Shortly after Cathedral Junction we turned towards Gypsum Sinkhole. I geeked out on the volcanic dike was on display on the road towards the sinkhole. Gypsum Sinkhole was formed by water dissolving a buried gypsum plug and is 200 feet deep. Eric walked around the side of the sinkhole, and realized where I was standing was not solid ground, but over part of the sinkhole. Yikes! I will say, it is refreshing to visit remote places that do not have safety railings in place, keeping it more natural and spicy.
Now we only had one more stop to make on our tour of Cathedral Valley, which was Glass Mountain, Temple of the Sun, and Temple of the Moon. It had gotten increasingly stormy, so we shot photos from the truck, and encountered our first people in hours (who also stayed in their vehicles).
Glass Mountain is a large mound of selenite crystals, which is a variety of gypsum. Glass Mountain is actually the opposite of Gypsum Sinkhole – instead of water dissolving a buried plug, this plug is being exposed as the sandstone erodes away.
Luckily the rain held off as we made our way through more bentonite clay in Cainesville Wash, and we popped out on Highway 24, completing the loop after all those hours!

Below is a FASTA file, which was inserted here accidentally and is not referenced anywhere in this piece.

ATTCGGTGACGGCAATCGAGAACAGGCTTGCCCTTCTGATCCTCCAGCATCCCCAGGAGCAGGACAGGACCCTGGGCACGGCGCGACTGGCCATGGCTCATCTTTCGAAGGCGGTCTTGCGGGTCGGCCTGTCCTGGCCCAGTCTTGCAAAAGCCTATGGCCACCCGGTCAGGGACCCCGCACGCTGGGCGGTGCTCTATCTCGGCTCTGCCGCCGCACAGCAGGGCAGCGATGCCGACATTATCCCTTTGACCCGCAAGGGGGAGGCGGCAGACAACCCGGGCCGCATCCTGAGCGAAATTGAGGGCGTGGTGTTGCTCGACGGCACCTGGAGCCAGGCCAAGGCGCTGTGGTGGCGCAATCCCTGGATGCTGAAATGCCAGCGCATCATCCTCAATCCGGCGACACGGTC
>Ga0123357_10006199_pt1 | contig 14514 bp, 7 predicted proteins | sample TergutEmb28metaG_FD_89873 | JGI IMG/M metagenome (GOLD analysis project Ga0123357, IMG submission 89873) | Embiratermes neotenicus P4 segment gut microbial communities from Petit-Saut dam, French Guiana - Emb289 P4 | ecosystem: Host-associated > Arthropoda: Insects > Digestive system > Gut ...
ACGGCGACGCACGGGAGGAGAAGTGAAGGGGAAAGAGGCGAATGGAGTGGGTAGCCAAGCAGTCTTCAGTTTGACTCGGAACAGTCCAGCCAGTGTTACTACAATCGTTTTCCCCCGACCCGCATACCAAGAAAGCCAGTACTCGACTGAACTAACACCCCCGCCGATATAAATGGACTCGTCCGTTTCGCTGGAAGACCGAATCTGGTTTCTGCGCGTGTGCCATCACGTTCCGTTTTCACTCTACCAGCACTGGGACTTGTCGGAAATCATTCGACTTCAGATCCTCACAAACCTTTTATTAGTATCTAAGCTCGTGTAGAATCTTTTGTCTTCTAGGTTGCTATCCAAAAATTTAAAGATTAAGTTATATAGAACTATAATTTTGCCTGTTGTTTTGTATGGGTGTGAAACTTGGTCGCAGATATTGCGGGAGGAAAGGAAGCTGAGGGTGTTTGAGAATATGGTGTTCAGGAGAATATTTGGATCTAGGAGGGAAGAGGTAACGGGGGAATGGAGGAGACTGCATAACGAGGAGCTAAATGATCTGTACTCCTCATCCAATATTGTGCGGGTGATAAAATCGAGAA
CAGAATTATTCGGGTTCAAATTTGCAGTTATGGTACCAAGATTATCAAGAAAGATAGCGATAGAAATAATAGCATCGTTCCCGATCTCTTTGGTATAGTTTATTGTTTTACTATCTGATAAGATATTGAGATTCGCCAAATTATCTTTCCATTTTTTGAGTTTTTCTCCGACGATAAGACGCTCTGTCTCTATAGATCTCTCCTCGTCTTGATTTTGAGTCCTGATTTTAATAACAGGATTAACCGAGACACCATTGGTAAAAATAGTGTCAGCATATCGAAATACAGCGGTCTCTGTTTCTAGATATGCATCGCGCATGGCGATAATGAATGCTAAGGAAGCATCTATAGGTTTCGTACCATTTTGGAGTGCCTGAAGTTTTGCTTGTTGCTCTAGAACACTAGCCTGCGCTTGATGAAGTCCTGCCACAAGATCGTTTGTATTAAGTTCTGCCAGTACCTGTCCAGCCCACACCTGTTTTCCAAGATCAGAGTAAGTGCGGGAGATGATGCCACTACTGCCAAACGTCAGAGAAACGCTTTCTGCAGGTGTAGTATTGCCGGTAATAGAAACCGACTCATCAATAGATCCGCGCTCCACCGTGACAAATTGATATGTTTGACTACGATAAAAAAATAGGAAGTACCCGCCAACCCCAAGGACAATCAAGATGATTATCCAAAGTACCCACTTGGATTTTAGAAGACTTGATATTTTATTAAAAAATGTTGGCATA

We made our way back west, passed the now closed visitor center. It was approaching sunset, so we stopped at Panorama Point and the Goosenecks Overlook for a look at this part of the park. It had dumped rain in the area, making everything smell and look fresh. Alas, we did not see a spectacular sunset, but it was worth the stop.
Overall, I feel like we left a lot on the table to explore at Capitol Reef! We did not even see the heart of the Waterpocket District, and left so many gravel, 4WD roads unexplored (we originally was going to drive through on Scenic Drive and leave the park on South Draw Road, but we ended up scratching that idea when we realized we had no idea what we would encounter when it came to river crossing depth, mud, snow, etc.). Heck, we didn’t even get fresh pie at the orchard, which is what most people do! But compared to our other experiences at the national parks this trip (aside from Natural Bridge National Monument), it was refreshing to spend the day in solitude, and not in the hustle of crowds, influencers with fancy hats, cell phone service, and full parking lots. This is one park that is on my list to return to!